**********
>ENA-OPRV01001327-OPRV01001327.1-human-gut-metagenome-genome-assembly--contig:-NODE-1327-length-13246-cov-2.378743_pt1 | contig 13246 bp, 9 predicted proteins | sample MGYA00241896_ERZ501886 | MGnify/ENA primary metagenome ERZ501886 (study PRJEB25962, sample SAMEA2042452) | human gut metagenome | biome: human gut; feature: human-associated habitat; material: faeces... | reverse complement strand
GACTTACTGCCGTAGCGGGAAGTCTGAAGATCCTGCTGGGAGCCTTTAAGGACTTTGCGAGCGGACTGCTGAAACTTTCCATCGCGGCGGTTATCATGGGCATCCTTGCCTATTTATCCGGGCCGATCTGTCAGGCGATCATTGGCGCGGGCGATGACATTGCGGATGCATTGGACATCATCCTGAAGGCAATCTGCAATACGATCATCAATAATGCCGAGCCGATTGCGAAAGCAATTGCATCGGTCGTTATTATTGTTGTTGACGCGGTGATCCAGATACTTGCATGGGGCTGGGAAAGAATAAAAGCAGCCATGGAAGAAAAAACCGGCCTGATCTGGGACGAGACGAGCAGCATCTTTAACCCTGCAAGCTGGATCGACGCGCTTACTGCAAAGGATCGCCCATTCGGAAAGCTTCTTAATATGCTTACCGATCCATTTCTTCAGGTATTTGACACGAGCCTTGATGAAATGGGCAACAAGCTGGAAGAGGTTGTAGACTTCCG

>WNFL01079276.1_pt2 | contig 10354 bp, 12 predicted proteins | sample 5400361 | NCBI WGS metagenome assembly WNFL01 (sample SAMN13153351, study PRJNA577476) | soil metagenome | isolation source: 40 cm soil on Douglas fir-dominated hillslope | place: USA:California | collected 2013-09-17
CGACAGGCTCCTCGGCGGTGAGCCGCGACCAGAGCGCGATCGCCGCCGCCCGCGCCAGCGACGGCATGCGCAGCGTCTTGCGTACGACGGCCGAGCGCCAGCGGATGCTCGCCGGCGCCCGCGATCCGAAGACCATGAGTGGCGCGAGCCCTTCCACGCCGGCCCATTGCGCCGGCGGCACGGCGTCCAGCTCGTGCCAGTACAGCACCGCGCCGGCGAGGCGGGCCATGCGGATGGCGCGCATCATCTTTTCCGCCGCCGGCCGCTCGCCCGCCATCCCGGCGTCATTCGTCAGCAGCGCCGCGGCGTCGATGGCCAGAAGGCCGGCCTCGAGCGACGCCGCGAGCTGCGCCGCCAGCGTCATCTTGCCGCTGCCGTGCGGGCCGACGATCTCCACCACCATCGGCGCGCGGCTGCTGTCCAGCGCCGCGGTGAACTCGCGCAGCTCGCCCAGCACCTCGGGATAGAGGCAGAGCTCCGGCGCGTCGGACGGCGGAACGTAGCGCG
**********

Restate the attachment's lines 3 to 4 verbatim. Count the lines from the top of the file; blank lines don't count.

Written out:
>WNFL01079276.1_pt2 | contig 10354 bp, 12 predicted proteins | sample 5400361 | NCBI WGS metagenome assembly WNFL01 (sample SAMN13153351, study PRJNA577476) | soil metagenome | isolation source: 40 cm soil on Douglas fir-dominated hillslope | place: USA:California | collected 2013-09-17
CGACAGGCTCCTCGGCGGTGAGCCGCGACCAGAGCGCGATCGCCGCCGCCCGCGCCAGCGACGGCATGCGCAGCGTCTTGCGTACGACGGCCGAGCGCCAGCGGATGCTCGCCGGCGCCCGCGATCCGAAGACCATGAGTGGCGCGAGCCCTTCCACGCCGGCCCATTGCGCCGGCGGCACGGCGTCCAGCTCGTGCCAGTACAGCACCGCGCCGGCGAGGCGGGCCATGCGGATGGCGCGCATCATCTTTTCCGCCGCCGGCCGCTCGCCCGCCATCCCGGCGTCATTCGTCAGCAGCGCCGCGGCGTCGATGGCCAGAAGGCCGGCCTCGAGCGACGCCGCGAGCTGCGCCGCCAGCGTCATCTTGCCGCTGCCGTGCGGGCCGACGATCTCCACCACCATCGGCGCGCGGCTGCTGTCCAGCGCCGCGGTGAACTCGCGCAGCTCGCCCAGCACCTCGGGATAGAGGCAGAGCTCCGGCGCGTCGGACGGCGGAACGTAGCGCG